Caring for Malnourished Children in Vietnam

September 14, 2017 • Vietnam
Our maternal and child health program is reaching children in poor Vietnamese villages.
Nguyen Trang Quynh is the Samaritan’s Purse health project coordinator in Vietnam.

The heavy rain showers from the previous night made it hard for us to travel on the mountainous roads. The car could only bring us to the foot of the mountain and then we had to walk because that was the only way to reach Po Si Ngai village.

The path to Po Si Ngai village is a long, steep, and muddy slope with deep furrows that are very difficult to walk. We each wore a raincoat and carried a heavy backpack. We tried to ignore the beads of sweat falling from our cheeks and our wet shoes caked with mud.

We reached the nutrition screening location after walking along the mountain side for more than one hour. The screening location was a veranda of the Po Si Ngai village classroom. Po Si Ngai Village is one of the 20 poorest villages of Bat Xat District of Lao Cai province where Samaritan’s Purse is implementing a maternal and child health project.

Malnourished children in a poor Vietnamese village are receiving help from Samaritan's Purse

Many malnourished children live in remote villages do not have access to quality medical care.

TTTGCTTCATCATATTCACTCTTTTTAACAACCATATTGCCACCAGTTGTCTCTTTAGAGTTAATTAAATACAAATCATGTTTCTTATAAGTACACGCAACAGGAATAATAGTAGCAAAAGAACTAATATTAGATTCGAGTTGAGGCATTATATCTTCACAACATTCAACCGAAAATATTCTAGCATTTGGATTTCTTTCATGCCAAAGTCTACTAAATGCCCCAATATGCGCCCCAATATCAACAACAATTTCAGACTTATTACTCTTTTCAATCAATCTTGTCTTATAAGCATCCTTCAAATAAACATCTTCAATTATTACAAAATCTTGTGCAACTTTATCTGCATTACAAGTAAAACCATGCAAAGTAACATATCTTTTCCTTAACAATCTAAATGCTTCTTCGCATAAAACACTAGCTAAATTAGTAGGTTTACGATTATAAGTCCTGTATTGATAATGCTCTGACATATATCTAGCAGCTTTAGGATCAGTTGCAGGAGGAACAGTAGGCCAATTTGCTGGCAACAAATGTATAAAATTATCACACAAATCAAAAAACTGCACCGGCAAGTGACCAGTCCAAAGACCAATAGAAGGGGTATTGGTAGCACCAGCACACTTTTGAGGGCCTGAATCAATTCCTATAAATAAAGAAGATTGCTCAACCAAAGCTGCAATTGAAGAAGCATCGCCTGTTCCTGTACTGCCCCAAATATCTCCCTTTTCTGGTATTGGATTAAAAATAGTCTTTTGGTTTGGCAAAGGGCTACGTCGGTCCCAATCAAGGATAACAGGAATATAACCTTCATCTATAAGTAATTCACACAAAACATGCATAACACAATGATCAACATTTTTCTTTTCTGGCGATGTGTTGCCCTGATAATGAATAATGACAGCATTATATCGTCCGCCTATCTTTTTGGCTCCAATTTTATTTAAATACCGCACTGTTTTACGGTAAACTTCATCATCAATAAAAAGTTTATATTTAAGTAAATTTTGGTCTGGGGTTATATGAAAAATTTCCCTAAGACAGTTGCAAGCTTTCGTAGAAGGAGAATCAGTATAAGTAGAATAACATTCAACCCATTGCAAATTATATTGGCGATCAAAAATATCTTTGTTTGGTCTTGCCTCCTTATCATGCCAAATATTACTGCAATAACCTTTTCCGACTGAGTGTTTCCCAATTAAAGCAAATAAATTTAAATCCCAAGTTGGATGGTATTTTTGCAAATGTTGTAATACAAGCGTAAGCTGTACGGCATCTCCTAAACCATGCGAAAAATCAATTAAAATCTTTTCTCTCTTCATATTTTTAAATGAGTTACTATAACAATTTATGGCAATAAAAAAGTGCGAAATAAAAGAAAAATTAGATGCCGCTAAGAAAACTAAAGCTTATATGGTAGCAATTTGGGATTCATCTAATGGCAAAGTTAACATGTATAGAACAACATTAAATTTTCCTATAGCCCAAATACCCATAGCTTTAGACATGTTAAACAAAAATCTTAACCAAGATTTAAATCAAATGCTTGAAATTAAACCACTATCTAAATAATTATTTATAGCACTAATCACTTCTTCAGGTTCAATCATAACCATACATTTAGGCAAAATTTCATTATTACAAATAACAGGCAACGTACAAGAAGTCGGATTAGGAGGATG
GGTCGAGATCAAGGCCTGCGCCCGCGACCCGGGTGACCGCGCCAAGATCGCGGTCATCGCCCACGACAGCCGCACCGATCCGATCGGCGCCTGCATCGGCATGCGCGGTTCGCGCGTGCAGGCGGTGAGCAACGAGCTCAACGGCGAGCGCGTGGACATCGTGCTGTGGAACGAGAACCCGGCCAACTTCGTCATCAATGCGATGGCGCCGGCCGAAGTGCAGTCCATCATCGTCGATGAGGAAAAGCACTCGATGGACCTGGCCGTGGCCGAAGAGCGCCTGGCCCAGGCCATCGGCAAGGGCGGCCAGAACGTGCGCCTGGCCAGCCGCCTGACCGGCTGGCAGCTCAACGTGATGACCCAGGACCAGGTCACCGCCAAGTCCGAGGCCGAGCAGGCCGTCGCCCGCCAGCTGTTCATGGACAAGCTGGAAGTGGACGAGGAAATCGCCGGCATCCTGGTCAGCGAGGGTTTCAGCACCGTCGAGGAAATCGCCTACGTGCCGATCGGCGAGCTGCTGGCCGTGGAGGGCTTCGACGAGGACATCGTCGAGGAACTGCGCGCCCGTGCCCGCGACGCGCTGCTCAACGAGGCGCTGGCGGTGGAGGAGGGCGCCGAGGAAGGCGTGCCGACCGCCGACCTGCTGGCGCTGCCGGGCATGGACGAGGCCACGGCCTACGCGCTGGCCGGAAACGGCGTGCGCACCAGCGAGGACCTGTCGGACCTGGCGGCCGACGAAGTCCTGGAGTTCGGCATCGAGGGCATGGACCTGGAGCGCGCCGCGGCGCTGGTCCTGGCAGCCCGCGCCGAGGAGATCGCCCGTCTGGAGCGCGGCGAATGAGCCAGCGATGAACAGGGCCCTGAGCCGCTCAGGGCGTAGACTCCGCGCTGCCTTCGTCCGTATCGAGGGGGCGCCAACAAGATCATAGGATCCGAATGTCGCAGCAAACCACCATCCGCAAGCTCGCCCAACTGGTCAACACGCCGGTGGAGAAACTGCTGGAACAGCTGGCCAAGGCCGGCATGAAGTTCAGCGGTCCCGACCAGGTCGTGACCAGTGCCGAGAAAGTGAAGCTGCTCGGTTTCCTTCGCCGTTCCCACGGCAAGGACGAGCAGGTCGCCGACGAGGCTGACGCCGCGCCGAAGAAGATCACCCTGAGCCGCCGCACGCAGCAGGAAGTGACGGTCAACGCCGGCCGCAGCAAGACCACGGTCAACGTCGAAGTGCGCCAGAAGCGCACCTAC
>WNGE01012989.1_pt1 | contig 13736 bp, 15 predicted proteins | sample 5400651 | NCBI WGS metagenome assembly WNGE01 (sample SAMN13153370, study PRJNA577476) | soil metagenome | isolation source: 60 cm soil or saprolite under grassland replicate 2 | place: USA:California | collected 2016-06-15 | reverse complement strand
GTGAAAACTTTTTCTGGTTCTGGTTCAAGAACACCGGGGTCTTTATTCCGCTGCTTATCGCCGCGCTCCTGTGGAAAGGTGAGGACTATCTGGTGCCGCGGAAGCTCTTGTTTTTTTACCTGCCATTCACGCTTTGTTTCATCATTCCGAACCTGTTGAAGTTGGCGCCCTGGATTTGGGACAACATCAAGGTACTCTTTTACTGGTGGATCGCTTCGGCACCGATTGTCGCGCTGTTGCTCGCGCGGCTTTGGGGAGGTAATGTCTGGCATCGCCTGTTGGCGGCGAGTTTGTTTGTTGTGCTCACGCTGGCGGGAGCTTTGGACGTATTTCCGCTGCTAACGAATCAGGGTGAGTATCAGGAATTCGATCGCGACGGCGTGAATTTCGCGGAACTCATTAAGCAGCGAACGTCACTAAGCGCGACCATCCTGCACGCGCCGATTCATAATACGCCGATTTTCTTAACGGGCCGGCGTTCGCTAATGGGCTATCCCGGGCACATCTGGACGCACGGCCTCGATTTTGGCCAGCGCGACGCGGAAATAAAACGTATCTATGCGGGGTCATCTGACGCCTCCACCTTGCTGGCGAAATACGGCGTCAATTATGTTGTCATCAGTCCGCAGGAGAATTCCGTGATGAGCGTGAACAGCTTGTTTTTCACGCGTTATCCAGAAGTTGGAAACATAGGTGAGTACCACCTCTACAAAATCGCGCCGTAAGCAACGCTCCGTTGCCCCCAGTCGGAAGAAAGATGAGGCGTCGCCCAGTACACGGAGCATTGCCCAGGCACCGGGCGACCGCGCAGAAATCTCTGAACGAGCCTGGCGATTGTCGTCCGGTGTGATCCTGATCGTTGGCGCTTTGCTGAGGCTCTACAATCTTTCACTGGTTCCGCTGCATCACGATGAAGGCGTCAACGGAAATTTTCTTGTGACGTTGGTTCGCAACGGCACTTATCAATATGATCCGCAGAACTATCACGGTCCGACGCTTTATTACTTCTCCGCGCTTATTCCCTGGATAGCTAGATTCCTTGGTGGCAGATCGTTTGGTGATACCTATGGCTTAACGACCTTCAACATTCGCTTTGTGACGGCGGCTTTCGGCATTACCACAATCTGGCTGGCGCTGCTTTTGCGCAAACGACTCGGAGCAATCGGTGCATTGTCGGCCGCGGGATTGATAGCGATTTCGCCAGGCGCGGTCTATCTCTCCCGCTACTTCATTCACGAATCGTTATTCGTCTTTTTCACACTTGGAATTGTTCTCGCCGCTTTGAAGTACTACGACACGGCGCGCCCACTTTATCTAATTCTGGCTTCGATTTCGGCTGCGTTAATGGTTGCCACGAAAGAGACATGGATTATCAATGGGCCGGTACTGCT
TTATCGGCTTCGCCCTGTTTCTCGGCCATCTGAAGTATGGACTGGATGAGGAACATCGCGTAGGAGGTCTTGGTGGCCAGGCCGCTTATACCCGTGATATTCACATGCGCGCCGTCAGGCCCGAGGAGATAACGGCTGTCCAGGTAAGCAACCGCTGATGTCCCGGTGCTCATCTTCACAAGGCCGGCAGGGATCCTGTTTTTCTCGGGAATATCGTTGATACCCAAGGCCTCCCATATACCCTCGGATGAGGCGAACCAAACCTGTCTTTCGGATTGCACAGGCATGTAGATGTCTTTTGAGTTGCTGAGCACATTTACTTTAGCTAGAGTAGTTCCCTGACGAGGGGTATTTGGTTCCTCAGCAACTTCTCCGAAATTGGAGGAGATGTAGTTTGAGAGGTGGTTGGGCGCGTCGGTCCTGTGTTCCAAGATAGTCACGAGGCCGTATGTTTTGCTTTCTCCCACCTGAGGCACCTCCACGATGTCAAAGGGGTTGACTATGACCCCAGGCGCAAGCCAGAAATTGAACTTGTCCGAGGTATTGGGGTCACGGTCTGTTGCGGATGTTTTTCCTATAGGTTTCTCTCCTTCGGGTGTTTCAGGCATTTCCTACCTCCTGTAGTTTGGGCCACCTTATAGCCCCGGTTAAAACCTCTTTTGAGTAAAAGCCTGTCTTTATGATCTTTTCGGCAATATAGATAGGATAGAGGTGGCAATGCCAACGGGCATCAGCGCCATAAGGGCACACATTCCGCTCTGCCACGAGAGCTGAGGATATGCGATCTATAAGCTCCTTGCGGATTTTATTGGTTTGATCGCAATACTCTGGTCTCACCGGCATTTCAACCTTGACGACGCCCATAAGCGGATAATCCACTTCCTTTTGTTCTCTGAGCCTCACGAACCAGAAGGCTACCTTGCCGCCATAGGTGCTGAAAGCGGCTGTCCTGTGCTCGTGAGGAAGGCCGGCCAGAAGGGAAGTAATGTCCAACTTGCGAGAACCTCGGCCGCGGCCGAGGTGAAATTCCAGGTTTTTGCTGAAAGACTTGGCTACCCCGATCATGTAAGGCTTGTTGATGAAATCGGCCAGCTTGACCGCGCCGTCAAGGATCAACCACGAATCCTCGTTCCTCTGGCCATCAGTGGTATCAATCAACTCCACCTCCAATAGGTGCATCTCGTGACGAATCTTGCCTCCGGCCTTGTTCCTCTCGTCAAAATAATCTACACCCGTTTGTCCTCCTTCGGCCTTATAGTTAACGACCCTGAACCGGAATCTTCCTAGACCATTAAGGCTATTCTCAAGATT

I have visited many impoverished villages in Lao Cai, but I have never seen a village as poor as Po Si Ngai. The children with sad eyes burdened my heart.

On this trip we screened children 6-59 months old for malnutrition. More than 60 percent of the children were malnourished. I was so sad at this result. We will work with these children and their parents to help restore them to a healthy, nutritional status.

Most of the children were well behaved and obedient, which made our work easy. All the children wore old, torn, and dirty clothes. Despite the rain, they ran and played in the yard and got wet and muddy from hair to toes. Most of the toddlers did not wear clothes.

As the children play with dirt and often put their dirty hands on their mouth, they are very susceptible to worms. The government provides a free deworming program for children ages 2 to 5, but not all children participate because their parents are too busy with farm work to go to the community clinic and receive the medicine.

The village health worker told me that there is a water shortage in this village. The children are seldom able to take a bath. They only bathe one or two times in the stream quite far from the village.

Through the maternal and child health project, we will provide the malnourished children iron and folic acid supplements. We teach parents how to plant gardens so they can feed their children vegetables such as squash, cabbage, and pumpkins.

I’m thankful for the chance to meet the children in Po Si Ngai village. I am grateful that we can help change the lives of these families and their young children. I see God’s mercy and love upon these children, and by His strength and grace, we will help provide them a healthier future.

Care for Mothers and Babies Tragically, hundreds of young mothers and thousands of newborns die every day from preventable causes. Your gift can help Samaritan’s Purse reduce the mortality rates of women and their young children by improving obstetric care, teaching essential nutrition practices, and increasing access to quality healthcare.

Prenatal & Maternity Care 013717
Suggested $75